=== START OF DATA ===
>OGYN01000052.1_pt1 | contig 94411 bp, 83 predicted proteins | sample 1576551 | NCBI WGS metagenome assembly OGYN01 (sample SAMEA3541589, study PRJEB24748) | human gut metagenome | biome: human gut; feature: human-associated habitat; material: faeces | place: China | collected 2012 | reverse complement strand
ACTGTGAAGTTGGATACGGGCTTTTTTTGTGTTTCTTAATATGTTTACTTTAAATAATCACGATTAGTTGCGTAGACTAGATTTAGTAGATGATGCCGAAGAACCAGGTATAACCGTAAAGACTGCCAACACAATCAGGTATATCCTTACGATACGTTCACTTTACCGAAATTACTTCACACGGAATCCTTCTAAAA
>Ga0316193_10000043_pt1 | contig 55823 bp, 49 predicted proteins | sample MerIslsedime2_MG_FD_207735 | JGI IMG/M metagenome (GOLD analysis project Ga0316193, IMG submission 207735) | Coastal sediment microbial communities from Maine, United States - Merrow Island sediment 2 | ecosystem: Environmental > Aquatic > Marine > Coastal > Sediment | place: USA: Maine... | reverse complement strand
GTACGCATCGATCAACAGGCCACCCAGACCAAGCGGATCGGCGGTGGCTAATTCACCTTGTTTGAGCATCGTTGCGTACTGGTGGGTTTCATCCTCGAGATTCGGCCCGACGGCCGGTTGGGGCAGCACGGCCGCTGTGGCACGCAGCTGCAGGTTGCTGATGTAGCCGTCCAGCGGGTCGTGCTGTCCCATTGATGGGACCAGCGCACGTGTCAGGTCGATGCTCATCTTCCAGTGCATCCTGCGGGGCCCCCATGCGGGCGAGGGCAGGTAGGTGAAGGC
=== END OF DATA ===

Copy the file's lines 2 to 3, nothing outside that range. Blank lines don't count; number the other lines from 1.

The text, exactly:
ACTGTGAAGTTGGATACGGGCTTTTTTTGTGTTTCTTAATATGTTTACTTTAAATAATCACGATTAGTTGCGTAGACTAGATTTAGTAGATGATGCCGAAGAACCAGGTATAACCGTAAAGACTGCCAACACAATCAGGTATATCCTTACGATACGTTCACTTTACCGAAATTACTTCACACGGAATCCTTCTAAAA
>Ga0316193_10000043_pt1 | contig 55823 bp, 49 predicted proteins | sample MerIslsedime2_MG_FD_207735 | JGI IMG/M metagenome (GOLD analysis project Ga0316193, IMG submission 207735) | Coastal sediment microbial communities from Maine, United States - Merrow Island sediment 2 | ecosystem: Environmental > Aquatic > Marine > Coastal > Sediment | place: USA: Maine... | reverse complement strand